PRICE $2,049 (as tested)
AT A GLANCE
Superb color and contrast with room lights out
Lights-on viewing can be more satisfying than with a conventional screen
Don’t expect miracles: Lights-out viewing still offers a superior picture
No screen can provide a projector’s best performance in normal room lighting, but the Screen Innovations Slate takes aim at this goal and, though not scoring a bull’s-eye, comes closer than most.
The surest route to realizing a knockout, big-picture home theater is to install a separate projector and screen. Once you’ve experienced it, you’ll wonder how you were ever satisfied with a “tiny” flat-screen HDTV.
Up until a few years ago, the biggest obstacle to realizing that ideal was the price of a good projector. Today, however, you can buy an excellent projector for under $3,000, and although that’s not chicken feed, it’s within the reach of many serious home theater enthusiasts. But what was once a secondary stumbling block is now front and center: the need for a fully darkened room to wring the best performance out of that projector. With most projection screens, there’s little choice, and this has kept home projection a niche market.
Screens and Light
Projection screens generally aren’t choosy. Any light that hits them can be reflected back at the viewer. When the light comes from the projector, that’s all well and good. But when it comes from other sources—whether artificial or from an uncovered window during the day—it washes out the picture, either subtly or enough to make viewing impossible.
Efforts to minimize this problem began with rear projection, not only in the now archaic one-piece rear-projection sets but also with a separate projector positioned behind specially designed rear-projection screen material. In the latter arrangement (a sort of DIY rear-projection set, though usually with a much larger screen), the projector can be mounted either on a stand designed for this purpose (with a mirror to allow for a shortened throw distance) or in an adjoining room, with the screen positioned in a hole in the wall between that projection room and the viewing space.
One of the ways in which either type of rear projection can help minimize the effect of ambient light is to reject (as much as possible) light arriving at the screen from directions other than the projector’s. While this results in some sacrifice in brightness when the picture is viewed significantly off center, it soon dawned on the industry that such controlled directivity, often combined with a gray (rather than white) screen, could do the same light-rejection trick for front projection. Today, a leading player in this market—perhaps the leading player—is Screen Innovations.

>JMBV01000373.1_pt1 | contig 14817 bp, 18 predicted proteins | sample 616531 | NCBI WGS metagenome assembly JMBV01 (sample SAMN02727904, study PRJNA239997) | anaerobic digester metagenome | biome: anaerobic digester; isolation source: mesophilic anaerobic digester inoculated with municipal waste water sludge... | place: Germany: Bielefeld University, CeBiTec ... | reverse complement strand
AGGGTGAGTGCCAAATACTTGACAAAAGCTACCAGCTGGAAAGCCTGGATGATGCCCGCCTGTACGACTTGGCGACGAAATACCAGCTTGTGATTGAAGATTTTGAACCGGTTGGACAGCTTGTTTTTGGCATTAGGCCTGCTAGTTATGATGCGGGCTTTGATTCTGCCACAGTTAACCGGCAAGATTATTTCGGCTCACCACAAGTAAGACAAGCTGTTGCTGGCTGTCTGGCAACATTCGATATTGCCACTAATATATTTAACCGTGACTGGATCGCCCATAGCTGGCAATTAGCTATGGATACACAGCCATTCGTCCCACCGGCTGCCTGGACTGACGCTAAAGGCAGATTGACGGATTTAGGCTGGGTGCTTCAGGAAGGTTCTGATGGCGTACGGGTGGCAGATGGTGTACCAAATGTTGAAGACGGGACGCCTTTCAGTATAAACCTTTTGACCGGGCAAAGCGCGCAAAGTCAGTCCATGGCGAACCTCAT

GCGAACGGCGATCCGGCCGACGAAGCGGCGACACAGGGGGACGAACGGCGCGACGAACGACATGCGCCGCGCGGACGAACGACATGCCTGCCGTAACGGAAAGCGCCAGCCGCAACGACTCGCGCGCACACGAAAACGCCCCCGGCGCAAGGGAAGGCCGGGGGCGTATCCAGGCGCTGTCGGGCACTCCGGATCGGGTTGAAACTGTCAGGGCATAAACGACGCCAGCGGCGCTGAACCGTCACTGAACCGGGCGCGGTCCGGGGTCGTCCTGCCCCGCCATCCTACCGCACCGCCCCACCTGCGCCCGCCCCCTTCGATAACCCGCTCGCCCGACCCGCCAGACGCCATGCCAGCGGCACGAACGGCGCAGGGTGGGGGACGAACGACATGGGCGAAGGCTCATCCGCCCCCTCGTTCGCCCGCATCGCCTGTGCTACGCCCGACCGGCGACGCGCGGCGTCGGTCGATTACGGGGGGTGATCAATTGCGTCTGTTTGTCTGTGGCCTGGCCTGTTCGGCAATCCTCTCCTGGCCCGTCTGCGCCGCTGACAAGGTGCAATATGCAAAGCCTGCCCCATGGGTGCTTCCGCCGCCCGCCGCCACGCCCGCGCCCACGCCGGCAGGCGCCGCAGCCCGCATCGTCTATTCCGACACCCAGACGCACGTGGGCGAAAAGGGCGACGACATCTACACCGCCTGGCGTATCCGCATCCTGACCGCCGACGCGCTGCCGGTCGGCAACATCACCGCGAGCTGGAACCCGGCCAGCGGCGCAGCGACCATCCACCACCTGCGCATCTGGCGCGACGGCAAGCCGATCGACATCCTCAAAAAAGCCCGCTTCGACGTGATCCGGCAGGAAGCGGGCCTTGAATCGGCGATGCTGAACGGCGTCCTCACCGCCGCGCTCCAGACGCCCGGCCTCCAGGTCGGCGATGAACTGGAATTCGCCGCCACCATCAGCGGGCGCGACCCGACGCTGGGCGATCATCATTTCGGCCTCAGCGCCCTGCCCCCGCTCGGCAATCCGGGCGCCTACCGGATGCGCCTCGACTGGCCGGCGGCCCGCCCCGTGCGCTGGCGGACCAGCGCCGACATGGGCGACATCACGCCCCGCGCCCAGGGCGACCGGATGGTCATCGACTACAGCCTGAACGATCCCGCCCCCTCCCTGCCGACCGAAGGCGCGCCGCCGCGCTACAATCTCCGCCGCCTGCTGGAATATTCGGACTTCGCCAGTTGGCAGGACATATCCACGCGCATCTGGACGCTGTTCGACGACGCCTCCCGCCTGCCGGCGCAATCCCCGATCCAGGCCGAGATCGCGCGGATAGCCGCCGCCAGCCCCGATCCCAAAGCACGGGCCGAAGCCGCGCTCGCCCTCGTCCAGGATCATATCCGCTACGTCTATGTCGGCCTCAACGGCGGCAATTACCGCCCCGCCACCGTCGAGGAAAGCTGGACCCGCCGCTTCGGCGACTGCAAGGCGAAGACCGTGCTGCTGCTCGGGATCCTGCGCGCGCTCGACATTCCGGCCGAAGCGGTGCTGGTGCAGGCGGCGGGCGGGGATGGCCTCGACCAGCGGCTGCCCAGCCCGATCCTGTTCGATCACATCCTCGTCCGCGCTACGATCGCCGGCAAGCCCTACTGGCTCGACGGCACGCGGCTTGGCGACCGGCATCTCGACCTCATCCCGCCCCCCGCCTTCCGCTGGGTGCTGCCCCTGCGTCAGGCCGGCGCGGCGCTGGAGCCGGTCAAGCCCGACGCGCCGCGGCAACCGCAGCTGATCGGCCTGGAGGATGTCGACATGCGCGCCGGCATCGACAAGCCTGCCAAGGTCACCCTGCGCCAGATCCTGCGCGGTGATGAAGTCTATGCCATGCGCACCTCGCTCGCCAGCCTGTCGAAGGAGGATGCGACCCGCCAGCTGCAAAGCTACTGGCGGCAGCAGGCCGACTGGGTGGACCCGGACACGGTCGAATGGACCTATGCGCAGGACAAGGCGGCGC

SI’s premier product is its Black Diamond screen, available in three different gains. But the Black Diamond is expensive compared with more conventional screens of the same size. Enter the Screen Innovations Slate. Medium gray in color, with a specified gain of 1.2, it’s available in many configurations—including fixed with a conventional frame (SI’s so-called Reference frame), motorized, Zero Edge (SI’s name for its near-frameless, non-retractable design), and curved fixed frame. You can also order a range of aspect ratios, including the most commonly used 16:9, 2.35:1, or 2.40:1. The Slate isn’t available micro-perforated to pass audio from behind-the-screen speakers, however. The $2,049 price tag at the top of this review is for a non-curved, 16:9, 96-inch-wide (110-inch-diagonal) Reference fixed-frame model. It was mounted on a stand that was provided for our temporary test setup. (The stand isn’t included in the price, as most fixed screens are wall-mounted.) In the same size, the Zero Edge will run you $2,698, and a motorized $3,899. In contrast, a similar size Black Diamond 1.4 Zero Edge costs $3,699, and a Black Diamond 1.4 motorized $8,000 (ulp!).
We were offered a Zero Edge for this review, but that model is assembled at the factory and shipped in a “pizza box” big enough for a feast for the Jolly Green Giant and his family. Instead, we opted for the Reference fixed-frame model, which in addition to being cheaper than the Zero Edge, arrived in more manageable boxes. SI’s conventional fixed-frame screens are rather different from most other screens we’ve reviewed. They’re stretched onto the frame with small rubber bands, instead of the thumb-a busing clips that, for example, Stewart Filmscreen uses. But for many of you, who will lean on your dealer to handle the setup of any large screen (a smart idea, since screens are easily marred or otherwise damaged), this should be irrelevant.
I conducted the testing of the Slate screen at our video studio. One disadvantage of this space for such a test is that the studio’s walls, floor, and ceiling are all—by design—a very dark gray. This means that any light source undergoes minimum reflections, unlike the situation in most home environments.